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The Olympic flame arrived at a Japanese air defence force base on Friday, but there were no spectators at the ceremony. Organizers have repeatedly said the Games will go ahead as planned from July 24 to Aug. 9, despite expectations that some 600,000 spectators and athletes would descend on Tokyo.
Japan has had 963 domestically transmitted cases and 33 deaths, according to public broadcaster NHK. That does not include more than 700 cases and seven deaths from a cruise ship moored near Tokyo last month.
Here’s a look at some other developments around COVID-19
- Some Canadians hoping to defer mortgage payments because of the economic impact of COVID-19 are having a hard time getting answers from Canada’s big banks. The country’s six big banks have said they would work with “small business banking customers on a case-by-case basis to provide flexible solutions” to help people cope. But one customer said, when he called, the bank “had no criteria for what they’re looking for” in order to grant a deferral. Read more about what’s happening in the business world, including the latest from jittery stock markets.
Iran has announced 149 more fatalities from the novel coronavirus, bringing its death toll to 1,433 amid nearly 20,000 confirmed cases. Iran is battling the worst outbreak in the Middle East, and has been widely criticized for its slow response. The country’s leaders struck an upbeat tone earlier Friday, issuing messages in honour of the Persian new year in which they vowed to overcome the pandemic.
South Africa announced coronavirus cases jumped to 202, the most in the sub-Saharan region, and the country’s largest airport announced that foreigners would not be allowed to disembark. Another African nation announced its first case, Cape Verde. Thirty-seven countries on the continent now have cases, with a total now well above 800.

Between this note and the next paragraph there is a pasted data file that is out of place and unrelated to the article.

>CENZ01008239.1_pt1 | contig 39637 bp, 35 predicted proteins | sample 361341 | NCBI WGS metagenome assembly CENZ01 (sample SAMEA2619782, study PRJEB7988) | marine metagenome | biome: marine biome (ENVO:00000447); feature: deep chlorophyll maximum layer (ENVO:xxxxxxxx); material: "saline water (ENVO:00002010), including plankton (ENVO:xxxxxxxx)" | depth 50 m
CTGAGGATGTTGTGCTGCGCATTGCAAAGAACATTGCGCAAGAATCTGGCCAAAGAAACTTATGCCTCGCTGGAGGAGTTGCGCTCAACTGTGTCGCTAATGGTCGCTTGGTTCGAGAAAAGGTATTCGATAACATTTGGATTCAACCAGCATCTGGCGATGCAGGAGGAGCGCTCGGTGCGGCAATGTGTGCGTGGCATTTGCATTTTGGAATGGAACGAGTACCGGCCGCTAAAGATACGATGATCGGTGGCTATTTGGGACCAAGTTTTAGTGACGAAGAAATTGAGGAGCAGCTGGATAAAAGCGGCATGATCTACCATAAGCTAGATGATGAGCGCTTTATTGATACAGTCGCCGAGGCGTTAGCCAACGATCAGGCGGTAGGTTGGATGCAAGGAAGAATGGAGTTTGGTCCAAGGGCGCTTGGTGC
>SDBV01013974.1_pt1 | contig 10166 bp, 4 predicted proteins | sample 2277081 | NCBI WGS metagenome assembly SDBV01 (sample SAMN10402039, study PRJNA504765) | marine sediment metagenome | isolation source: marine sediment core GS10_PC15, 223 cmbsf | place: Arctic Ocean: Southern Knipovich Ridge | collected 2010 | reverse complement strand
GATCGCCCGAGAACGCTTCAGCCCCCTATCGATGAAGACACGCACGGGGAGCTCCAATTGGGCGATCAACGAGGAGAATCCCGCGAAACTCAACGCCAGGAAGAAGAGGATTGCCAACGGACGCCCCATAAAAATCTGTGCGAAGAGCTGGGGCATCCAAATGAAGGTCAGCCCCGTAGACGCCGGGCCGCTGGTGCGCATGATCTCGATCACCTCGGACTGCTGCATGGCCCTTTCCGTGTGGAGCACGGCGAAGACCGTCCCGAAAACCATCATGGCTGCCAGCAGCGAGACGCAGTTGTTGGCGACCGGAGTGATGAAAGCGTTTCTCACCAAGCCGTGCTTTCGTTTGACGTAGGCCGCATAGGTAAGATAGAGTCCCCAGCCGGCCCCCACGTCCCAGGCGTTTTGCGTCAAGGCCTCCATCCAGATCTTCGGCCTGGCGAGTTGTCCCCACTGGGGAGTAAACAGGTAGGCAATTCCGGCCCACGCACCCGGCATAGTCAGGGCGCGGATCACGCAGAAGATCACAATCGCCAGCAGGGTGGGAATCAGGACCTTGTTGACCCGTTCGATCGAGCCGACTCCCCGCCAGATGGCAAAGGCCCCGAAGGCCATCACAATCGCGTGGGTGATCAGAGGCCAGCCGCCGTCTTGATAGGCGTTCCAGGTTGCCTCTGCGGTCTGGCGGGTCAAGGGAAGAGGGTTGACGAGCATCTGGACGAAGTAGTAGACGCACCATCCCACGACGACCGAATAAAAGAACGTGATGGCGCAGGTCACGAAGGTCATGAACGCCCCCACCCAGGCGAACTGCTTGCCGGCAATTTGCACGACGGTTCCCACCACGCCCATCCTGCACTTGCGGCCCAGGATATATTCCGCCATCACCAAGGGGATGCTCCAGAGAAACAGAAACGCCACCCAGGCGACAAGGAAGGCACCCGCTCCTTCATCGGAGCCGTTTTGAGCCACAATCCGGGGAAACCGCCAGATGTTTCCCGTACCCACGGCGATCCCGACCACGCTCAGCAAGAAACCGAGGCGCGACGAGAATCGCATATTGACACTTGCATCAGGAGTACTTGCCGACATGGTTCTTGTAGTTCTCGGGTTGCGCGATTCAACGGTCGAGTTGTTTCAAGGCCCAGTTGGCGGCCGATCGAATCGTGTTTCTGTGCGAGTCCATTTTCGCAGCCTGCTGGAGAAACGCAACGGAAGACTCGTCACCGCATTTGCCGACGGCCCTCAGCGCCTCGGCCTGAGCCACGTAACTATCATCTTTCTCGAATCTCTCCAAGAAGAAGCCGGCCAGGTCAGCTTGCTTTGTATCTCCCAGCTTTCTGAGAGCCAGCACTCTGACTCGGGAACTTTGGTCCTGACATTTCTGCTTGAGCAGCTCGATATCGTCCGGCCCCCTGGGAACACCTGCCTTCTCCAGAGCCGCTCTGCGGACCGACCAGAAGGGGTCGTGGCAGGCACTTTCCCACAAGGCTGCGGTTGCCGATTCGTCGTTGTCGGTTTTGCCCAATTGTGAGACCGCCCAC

Brazil is the hardest-hit country in Latin America, with 621 confirmed cases. Several countries in Latin America are among the least prepared in the world for a pandemic, with health-care systems already stretched thin. Peruvian Minister of Defence Walter Martos previously told local America TV that the nation has less than 400 respirators available. “It’s not a lot,” he said. “Really, we don’t have the infrastructure that developed nations do.”
Australia has ratcheted up its social distancing regulations to slow the spread of the novel coronavirus, demanding indoor venues provide at least four square metres of space per person. The space constraint announced Friday follows a ban on Wednesday of non-essential indoor gatherings of more than 100 people, including weddings and restaurants. Gatherings considered essential include schools, supermarkets and workplaces, which are exempt. Australia has also tightened regulations on travel to and from remote Indigenous communities in a bid to spare them COVID-19 outbreaks.